Here’s the latest CBD news:
A University of Minnesota study published in Clinical Epigenetics on Jan 6th is among the first to assess CBD’s effects on pre- and post-natal offspring.
Researchers administered 20mg/kg of CBD to pregnant rodents on a daily basis, starting from two weeks prior to mating and concluding at the birth of their pups, after which they tested the young rats for “working spatial memory” and “anxiety/compulsive behavior.”
The assessment data revealed two somewhat contradictory trends in the CBD-exposed offspring: increased anxiety but improved, “sex-specific” memory behavior.
The authors found that CBD exposure encouraged DNA methylation in neonates, a chemical alteration of DNA that can alter the healthy functioning of genes without rewriting the genetic code (the focus of epigenetics).
In other words, CBD when administered during gestation can alter the offspring’s DNA in a way that could affect cognitive development, disease risk, and many other factors regulated by gene function.
A central pillar of the FDA evaluation process, maternal transmission studies such as this one will likely continue to gain traction as CBD grows in popularity.
A review of cannabidiol’s anti-anxiety and other mood-regulating capabilities by Nutrition Formulators Inc. in Florida has confirmed the compound’s effectiveness in addressing several of these common concerns.
Authors collected data from 76 studies published between 2019 and 2020, categorizing results by the publication type, the “proposal for evaluation,” the results, and the dose level.
Anxiety was the most prevalently and successfully treated problem, as 70.6% of the studies on CBD for anxiety reported positive results.
Depression came in second at 66.6% positive, tied with pain.
CBD dosage levels varied widely across studies, as is characteristic of the yet unregulated, non-intoxicating compound, with some daily amounts as low as 25mg and others as high as 800mg.
Upon concluding, researchers called for more investigations into the use of CBD in specific “behavioral pathologies” as well as an increased focus on long-term effects so that regulators can have a firmer basis to work with when defining the legal status of CBD.
As part of a larger effort by the White House to thoroughly review and possibly alter pending legislation proposed under the previous administration, existing CBD legislation proposals have been put on hold.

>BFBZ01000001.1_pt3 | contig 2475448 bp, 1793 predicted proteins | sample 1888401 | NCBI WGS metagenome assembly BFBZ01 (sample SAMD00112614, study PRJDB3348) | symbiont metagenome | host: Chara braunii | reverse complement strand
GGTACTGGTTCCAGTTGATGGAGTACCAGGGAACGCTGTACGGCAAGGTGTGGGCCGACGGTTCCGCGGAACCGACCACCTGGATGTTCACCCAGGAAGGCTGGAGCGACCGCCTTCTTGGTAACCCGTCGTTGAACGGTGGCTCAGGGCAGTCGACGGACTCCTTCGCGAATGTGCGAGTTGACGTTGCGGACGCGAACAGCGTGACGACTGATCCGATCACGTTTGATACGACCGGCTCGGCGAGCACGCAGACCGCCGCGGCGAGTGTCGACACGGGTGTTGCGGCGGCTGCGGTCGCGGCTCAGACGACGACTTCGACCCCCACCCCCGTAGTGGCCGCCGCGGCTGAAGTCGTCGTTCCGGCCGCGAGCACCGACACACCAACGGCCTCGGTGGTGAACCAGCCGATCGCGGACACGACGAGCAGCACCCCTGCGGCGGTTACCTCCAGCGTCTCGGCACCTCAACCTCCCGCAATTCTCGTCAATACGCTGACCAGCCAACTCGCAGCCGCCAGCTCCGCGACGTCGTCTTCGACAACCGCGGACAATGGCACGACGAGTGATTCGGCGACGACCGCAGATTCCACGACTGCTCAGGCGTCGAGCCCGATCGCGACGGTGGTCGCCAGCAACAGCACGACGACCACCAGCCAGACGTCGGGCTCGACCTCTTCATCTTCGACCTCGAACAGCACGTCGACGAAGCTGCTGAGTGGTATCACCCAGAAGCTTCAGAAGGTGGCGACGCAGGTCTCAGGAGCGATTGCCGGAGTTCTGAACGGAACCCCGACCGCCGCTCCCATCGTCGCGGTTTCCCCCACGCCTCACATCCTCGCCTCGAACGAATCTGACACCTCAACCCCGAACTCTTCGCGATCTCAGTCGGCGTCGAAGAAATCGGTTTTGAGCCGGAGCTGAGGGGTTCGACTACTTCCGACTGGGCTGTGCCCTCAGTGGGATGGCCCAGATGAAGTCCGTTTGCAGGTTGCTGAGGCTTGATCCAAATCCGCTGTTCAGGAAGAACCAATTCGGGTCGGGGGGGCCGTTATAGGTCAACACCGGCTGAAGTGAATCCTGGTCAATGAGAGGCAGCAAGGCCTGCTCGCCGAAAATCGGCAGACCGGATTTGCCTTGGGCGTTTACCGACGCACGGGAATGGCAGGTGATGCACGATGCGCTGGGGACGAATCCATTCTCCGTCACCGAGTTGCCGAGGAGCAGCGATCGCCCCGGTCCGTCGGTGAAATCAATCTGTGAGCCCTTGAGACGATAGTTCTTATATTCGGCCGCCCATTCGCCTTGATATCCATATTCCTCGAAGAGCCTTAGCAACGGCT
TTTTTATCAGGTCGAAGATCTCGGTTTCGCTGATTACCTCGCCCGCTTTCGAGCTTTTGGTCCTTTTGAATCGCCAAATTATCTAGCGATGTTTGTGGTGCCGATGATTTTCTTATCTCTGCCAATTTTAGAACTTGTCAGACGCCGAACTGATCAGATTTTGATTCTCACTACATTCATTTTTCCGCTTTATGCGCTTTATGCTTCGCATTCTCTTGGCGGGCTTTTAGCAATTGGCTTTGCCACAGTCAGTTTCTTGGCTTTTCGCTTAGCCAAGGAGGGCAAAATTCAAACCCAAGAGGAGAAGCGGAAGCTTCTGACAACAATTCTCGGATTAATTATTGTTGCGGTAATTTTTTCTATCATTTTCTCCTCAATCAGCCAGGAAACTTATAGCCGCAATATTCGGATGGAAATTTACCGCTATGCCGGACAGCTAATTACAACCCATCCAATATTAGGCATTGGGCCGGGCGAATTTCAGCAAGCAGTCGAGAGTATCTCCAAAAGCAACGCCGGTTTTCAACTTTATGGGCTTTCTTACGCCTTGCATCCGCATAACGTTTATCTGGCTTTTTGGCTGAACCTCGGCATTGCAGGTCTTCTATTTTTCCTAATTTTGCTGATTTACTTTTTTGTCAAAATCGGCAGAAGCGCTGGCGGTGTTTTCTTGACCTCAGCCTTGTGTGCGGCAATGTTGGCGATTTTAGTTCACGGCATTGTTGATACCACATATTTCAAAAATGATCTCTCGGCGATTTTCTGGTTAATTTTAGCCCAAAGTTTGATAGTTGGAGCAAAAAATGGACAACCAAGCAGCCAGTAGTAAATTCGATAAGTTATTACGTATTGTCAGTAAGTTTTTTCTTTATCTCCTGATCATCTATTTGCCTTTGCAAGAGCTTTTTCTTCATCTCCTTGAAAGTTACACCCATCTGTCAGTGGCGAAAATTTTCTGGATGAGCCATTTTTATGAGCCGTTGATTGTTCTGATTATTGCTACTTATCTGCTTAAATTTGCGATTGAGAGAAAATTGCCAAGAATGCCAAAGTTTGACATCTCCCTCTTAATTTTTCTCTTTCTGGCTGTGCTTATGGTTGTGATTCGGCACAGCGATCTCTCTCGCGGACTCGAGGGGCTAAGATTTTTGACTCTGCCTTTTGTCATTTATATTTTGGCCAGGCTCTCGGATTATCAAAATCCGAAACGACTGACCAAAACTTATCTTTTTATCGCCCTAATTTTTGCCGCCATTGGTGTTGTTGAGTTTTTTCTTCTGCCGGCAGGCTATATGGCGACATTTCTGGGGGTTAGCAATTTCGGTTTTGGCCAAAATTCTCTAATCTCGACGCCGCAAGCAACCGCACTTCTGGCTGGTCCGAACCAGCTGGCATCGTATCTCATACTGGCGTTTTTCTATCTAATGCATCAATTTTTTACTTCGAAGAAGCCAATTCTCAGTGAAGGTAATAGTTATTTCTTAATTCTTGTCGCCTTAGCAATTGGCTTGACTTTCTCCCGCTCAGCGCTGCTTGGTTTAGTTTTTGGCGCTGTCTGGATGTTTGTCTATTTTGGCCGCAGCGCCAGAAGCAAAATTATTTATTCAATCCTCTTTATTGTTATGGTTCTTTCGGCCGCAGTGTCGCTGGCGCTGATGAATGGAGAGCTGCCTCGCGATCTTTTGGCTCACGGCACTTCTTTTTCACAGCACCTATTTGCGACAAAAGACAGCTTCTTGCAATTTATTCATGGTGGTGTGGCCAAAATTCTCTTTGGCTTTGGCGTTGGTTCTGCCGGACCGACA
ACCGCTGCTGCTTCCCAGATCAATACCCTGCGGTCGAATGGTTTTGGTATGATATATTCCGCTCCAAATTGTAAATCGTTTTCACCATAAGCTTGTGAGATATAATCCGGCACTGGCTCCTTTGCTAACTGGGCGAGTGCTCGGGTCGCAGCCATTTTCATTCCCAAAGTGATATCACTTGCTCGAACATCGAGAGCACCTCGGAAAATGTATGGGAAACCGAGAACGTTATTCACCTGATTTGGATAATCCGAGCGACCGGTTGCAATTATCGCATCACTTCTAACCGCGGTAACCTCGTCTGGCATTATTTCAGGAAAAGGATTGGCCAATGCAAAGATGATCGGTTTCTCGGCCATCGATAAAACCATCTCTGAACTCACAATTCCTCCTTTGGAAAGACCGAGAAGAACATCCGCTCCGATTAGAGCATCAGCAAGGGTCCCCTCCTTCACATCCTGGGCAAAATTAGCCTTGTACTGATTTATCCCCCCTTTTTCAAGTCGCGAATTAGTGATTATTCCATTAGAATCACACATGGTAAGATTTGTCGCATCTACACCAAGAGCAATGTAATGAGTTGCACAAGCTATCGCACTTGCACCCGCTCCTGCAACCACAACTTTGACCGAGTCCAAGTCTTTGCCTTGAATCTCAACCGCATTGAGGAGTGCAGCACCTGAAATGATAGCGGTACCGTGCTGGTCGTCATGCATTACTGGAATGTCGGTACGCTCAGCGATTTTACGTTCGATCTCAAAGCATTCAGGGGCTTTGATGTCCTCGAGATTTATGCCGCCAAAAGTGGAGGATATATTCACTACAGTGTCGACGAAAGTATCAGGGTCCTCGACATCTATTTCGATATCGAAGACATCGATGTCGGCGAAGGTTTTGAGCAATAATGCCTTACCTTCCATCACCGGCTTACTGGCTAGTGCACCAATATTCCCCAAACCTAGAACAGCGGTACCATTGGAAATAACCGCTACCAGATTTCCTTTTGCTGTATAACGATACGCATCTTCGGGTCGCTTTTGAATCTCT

Key department heads were asked in a memo sent by White House Chief of Staff Ronald Klain on January 20 to comply with the “regulatory freeze pending review,” which entailed the following requirements:
The memo goes on to list several other provisions and exceptions (as with emergency/health-related legislation), but the general gist is that everything stops on the federal regulation level until pending drafts and laws have been reviewed.
While this is much more of an administrative house-cleaning effort than a move against CBD specifically, the freeze will keep already confused CBD businesses across the country in limbo as it concerns their legal eligibility.
Innocan Pharma, a pharmaceutical company specializing in cannabinoid-based products, announced last Friday (1/22) that they have successfully developed and tested a new CBD delivery method called “liposome platform technology” (LPT).
Liposomes are cell-like vesicles that enhance drug uptake by transporting drugs or other substances to absorption sites, oftentimes bypassing liver metabolism in the process.
Upon successfully demonstrating their new delivery system under sterile conditions, Innocan has been given the go-ahead to conduct animal trials, which will act as the next gateway before human trials.
On their site, Innocan has embedded YouTube videos announcing their plans for two such animal studies that will examine the “therapeutic efficacy of Innocan’s CBD-loaded Liposome Platform Technology on relevant diseases.”
In a previous study, Innocan dwarfed the effect duration of conventional CBD ingestion methods with their CBD-loaded liposome injections, which reportedly lasted three weeks in rats.
Pending approval, Innacan hopes to mass-produce their CBD-loaded liposome formulation.